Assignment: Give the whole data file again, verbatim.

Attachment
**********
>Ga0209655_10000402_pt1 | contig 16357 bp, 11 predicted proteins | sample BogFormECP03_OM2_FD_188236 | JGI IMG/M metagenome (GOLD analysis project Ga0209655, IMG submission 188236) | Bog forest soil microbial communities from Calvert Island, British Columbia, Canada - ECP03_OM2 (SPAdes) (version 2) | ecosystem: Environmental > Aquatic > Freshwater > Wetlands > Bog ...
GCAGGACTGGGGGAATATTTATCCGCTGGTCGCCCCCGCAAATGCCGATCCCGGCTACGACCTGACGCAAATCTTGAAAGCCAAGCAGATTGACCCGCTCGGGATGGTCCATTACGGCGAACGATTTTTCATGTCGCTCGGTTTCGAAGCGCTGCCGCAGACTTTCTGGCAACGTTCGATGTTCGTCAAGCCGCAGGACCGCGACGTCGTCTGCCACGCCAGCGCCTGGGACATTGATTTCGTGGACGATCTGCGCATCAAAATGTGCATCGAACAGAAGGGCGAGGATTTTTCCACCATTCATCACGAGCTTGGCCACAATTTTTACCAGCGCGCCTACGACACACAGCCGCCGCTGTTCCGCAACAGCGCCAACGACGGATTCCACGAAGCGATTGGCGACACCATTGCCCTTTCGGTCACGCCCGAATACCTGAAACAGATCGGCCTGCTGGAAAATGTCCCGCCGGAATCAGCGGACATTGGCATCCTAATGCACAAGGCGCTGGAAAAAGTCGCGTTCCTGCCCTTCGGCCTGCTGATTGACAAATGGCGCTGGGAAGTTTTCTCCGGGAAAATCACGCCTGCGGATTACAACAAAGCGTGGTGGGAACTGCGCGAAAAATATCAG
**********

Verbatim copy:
>Ga0209655_10000402_pt1 | contig 16357 bp, 11 predicted proteins | sample BogFormECP03_OM2_FD_188236 | JGI IMG/M metagenome (GOLD analysis project Ga0209655, IMG submission 188236) | Bog forest soil microbial communities from Calvert Island, British Columbia, Canada - ECP03_OM2 (SPAdes) (version 2) | ecosystem: Environmental > Aquatic > Freshwater > Wetlands > Bog ...
GCAGGACTGGGGGAATATTTATCCGCTGGTCGCCCCCGCAAATGCCGATCCCGGCTACGACCTGACGCAAATCTTGAAAGCCAAGCAGATTGACCCGCTCGGGATGGTCCATTACGGCGAACGATTTTTCATGTCGCTCGGTTTCGAAGCGCTGCCGCAGACTTTCTGGCAACGTTCGATGTTCGTCAAGCCGCAGGACCGCGACGTCGTCTGCCACGCCAGCGCCTGGGACATTGATTTCGTGGACGATCTGCGCATCAAAATGTGCATCGAACAGAAGGGCGAGGATTTTTCCACCATTCATCACGAGCTTGGCCACAATTTTTACCAGCGCGCCTACGACACACAGCCGCCGCTGTTCCGCAACAGCGCCAACGACGGATTCCACGAAGCGATTGGCGACACCATTGCCCTTTCGGTCACGCCCGAATACCTGAAACAGATCGGCCTGCTGGAAAATGTCCCGCCGGAATCAGCGGACATTGGCATCCTAATGCACAAGGCGCTGGAAAAAGTCGCGTTCCTGCCCTTCGGCCTGCTGATTGACAAATGGCGCTGGGAAGTTTTCTCCGGGAAAATCACGCCTGCGGATTACAACAAAGCGTGGTGGGAACTGCGCGAAAAATATCAG